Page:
Note: When attaching to a qemu VM there is actually no need to tell gdb the desired architecture, qemu will negotiate this information for you over the qXfer protocol.

Overriding the target architecture

As mentioned above when debugging qemu VMs qemu will actually negotiate its architecture to gdb, when targeting 32bit x86 the architecture is probably i386, which is not the architecture we want for real-mode.

Currently there seem to be an issue in gdb that causes it to choose the most "featureful compatible architecture" between the target's architecture (i386) and the user provided architecture (i8086). Because gdb sees i386 as a proper super set of i8086 it uses it instead. Choosing i386 causes all operands to default to 32 bits (instead of 16), this what causes the disassembler errors.

You can override the target architecture by specifying a target.xml description file:

set tdesc filename <file>

I made this description file from the qemu sources and changed the architecture to i8086.

1
  • 2
    I'm your upvote. It should be noted that in my example I actually build the bootloader as an ELF file and then generate the binary from the ELF file. You can boot the binary file in QEMU and specify the ELF file for the symbolic debug info when running with GDB. I actually do it that way so that I can get the symbolic information despite QEMU running the binary file (bootloader) Mar 19 '19 at 18:06
3

The target description file seems to changed in qemu, so the linked xml from Matan Shahar's answer doesn't work anymore. But you can do something like this:

$ echo '<?xml version="1.0"?><!DOCTYPE target SYSTEM "gdb-target.dtd"><target><architecture>i8086</architecture><xi:include href="i386-32bit.xml"/></target>' > target.xml
$ wget https://raw.githubusercontent.com/qemu/qemu/master/gdb-xml/i386-32bit.xml

And then:

(gdb) target remote localhost:26000
[...]
Breakpoint 1, 0x00007c00 in ?? ()
(gdb) x /5i 0x7c24
   0x7c24:      cli    
   0x7c25:      cld    
   0x7c26:      mov    eax,0xc08e0050
   0x7c2b:      xor    ebx,ebx
   0x7c2d:      mov    al,0x2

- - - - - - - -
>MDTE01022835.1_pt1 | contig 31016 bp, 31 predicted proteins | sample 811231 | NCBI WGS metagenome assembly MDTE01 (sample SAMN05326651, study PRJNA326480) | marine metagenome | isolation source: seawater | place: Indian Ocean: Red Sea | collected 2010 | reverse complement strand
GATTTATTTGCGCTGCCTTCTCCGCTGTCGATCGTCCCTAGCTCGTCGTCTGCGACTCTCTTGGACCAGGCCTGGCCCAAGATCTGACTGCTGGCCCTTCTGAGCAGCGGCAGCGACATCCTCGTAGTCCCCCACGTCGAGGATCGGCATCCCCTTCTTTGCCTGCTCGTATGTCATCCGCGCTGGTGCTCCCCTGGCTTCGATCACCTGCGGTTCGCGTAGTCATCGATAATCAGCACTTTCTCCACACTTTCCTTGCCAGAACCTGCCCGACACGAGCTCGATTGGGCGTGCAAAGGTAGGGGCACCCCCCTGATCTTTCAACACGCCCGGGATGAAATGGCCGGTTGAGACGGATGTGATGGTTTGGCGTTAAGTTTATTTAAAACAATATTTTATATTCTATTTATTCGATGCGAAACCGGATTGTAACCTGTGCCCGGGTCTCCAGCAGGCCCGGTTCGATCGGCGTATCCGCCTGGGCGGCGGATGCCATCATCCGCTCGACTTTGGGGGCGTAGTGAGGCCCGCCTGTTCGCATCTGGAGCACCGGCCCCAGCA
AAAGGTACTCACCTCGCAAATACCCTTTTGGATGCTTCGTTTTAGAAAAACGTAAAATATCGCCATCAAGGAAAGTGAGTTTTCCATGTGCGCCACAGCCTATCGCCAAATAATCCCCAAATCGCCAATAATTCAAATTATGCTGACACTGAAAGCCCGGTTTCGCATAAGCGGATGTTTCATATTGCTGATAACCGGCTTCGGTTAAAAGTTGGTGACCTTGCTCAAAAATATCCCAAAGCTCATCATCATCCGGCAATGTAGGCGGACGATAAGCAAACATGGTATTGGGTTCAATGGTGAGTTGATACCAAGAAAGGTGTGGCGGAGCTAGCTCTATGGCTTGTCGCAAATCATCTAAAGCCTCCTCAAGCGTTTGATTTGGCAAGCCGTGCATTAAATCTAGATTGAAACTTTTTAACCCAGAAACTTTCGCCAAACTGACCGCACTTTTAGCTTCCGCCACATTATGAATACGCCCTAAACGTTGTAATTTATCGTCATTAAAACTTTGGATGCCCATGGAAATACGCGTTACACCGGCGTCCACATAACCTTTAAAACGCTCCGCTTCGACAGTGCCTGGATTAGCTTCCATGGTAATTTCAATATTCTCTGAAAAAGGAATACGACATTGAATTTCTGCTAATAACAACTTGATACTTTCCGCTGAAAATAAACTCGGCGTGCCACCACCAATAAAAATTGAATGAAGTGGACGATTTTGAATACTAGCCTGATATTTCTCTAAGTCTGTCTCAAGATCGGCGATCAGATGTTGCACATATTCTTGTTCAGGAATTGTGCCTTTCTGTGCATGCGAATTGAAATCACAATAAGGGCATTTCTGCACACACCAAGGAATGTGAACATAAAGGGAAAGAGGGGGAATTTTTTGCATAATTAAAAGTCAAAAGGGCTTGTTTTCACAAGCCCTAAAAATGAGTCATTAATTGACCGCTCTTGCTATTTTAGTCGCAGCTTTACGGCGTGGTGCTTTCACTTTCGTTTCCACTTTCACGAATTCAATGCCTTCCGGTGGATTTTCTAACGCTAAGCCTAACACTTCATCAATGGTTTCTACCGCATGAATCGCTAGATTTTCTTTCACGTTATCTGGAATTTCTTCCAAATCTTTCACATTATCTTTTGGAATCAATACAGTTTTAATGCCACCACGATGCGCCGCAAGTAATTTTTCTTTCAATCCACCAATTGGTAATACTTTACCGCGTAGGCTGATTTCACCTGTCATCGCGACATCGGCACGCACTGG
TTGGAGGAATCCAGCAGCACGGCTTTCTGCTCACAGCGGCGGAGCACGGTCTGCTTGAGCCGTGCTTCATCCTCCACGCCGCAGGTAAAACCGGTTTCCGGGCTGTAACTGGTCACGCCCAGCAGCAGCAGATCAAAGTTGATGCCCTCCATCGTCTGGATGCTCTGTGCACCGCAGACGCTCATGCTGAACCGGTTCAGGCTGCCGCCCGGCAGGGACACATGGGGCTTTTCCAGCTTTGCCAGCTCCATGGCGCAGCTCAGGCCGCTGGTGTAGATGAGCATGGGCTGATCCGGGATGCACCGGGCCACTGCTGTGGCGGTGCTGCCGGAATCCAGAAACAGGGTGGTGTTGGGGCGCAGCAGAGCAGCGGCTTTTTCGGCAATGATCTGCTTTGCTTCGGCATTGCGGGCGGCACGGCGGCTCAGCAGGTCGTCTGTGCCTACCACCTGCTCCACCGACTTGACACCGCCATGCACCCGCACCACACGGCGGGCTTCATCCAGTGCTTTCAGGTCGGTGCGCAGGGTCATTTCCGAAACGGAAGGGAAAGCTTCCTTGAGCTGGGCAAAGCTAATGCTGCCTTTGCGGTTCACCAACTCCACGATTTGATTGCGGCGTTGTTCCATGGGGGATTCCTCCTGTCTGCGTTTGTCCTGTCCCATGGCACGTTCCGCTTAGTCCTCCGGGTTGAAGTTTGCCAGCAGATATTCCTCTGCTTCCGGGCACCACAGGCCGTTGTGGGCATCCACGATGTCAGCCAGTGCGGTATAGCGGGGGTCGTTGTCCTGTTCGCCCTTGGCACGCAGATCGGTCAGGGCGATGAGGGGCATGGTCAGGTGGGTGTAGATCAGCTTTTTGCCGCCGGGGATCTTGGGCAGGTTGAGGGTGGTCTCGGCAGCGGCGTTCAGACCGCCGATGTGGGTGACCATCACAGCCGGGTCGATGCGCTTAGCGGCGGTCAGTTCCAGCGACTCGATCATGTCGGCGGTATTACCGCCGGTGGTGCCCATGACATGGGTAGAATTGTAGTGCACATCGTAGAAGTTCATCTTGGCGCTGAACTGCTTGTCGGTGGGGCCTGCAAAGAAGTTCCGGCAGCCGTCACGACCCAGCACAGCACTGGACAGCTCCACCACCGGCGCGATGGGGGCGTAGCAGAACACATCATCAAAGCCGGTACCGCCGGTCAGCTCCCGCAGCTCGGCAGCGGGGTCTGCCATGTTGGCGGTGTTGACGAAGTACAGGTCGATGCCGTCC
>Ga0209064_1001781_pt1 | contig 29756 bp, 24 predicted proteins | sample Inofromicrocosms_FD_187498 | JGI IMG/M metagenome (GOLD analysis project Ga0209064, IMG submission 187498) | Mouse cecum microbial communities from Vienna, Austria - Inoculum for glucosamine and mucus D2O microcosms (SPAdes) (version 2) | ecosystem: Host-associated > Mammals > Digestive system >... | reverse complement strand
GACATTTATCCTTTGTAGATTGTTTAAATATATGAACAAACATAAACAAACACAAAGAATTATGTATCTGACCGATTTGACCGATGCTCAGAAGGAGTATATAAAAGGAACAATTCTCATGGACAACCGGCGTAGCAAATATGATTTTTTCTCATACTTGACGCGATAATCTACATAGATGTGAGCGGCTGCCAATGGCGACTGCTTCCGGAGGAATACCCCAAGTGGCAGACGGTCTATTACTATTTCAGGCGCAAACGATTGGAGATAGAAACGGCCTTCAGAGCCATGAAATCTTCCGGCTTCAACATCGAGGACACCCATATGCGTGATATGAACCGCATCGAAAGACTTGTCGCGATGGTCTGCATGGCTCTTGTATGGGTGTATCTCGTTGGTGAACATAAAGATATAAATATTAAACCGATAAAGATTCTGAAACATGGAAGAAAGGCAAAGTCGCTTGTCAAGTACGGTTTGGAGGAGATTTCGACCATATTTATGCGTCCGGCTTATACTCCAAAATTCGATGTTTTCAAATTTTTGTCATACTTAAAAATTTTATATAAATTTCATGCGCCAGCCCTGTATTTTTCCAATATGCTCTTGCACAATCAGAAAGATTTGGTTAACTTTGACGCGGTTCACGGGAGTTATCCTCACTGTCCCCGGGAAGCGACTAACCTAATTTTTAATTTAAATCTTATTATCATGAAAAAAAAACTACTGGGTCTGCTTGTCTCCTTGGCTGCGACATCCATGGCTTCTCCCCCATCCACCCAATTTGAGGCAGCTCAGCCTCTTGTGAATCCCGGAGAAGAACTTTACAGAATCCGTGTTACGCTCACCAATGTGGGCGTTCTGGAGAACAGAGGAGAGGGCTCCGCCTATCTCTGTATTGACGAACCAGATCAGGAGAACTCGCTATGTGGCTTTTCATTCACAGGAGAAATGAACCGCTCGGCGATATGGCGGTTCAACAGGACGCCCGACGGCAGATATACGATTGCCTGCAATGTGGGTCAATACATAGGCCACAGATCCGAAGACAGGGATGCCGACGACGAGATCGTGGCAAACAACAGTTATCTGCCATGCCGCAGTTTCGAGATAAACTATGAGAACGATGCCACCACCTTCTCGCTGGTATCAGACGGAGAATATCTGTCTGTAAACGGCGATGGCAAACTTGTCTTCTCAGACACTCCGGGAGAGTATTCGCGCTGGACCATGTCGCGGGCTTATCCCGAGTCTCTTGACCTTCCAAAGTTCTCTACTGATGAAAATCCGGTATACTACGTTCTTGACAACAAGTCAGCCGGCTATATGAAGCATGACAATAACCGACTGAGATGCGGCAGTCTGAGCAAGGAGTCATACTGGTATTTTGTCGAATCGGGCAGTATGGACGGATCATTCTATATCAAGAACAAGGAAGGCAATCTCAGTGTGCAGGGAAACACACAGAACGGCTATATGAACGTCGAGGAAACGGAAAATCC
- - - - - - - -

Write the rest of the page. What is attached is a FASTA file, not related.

(gdb) set tdesc filename target.xml 
warning: A handler for the OS ABI "GNU/Linux" is not built into this configuration
of GDB.  Attempting to continue with the default i8086 settings.

(gdb) x /5i 0x7c24
   0x7c24:      cli    
   0x7c25:      cld    
   0x7c26:      mov    ax,0x50
   0x7c29:      mov    es,ax
   0x7c2b:      xor    bx,bx

Side note: set debug remote-packet-max-chars 2000 and set debug remote 1 gdb commands were useful to debug this.

1
  • Thanks a ton ! Indeed the OP target.xml alas doesn't work anymore, but with yours it does !!
    – a427
    Jun 19 '20 at 1:13
1

It works with:

set architecture i8086

as mentioned by Jester.

set architecture is documented at: https://sourceware.org/gdb/onlinedocs/gdb/Targets.html and we can get a list of targets with:

set architecture

(no arguments) or tab completion on the GDB prompt.

6
  • 1
    set architecture without parameters Oct 5 '15 at 21:36
  • 1
    Not sure if this is of interest but on Debian or Ubuntu (the latter you are fond of these days) I recommend installing package gdb-multiarch. It has many more targets than Intel and is very useful if you happen to be using cross compilers targeting non-Intel sytems (like PowerPC on QEMU etc). Oct 5 '15 at 21:41
  • @MichaelPetch thanks for the info! I'll definitely keep that in mind when I venture into ARM-land one day :-) Oct 5 '15 at 21:48
  • 1
    @CiroSantilli冠状病毒审查六四事件法轮功 I stumbled across this while searching for ways to compile flat/raw binaries. Several comments here mention the use of QEMU but I cant understand the relationship between it and the question. Can you explain how and why you are using QEMU in this scenario?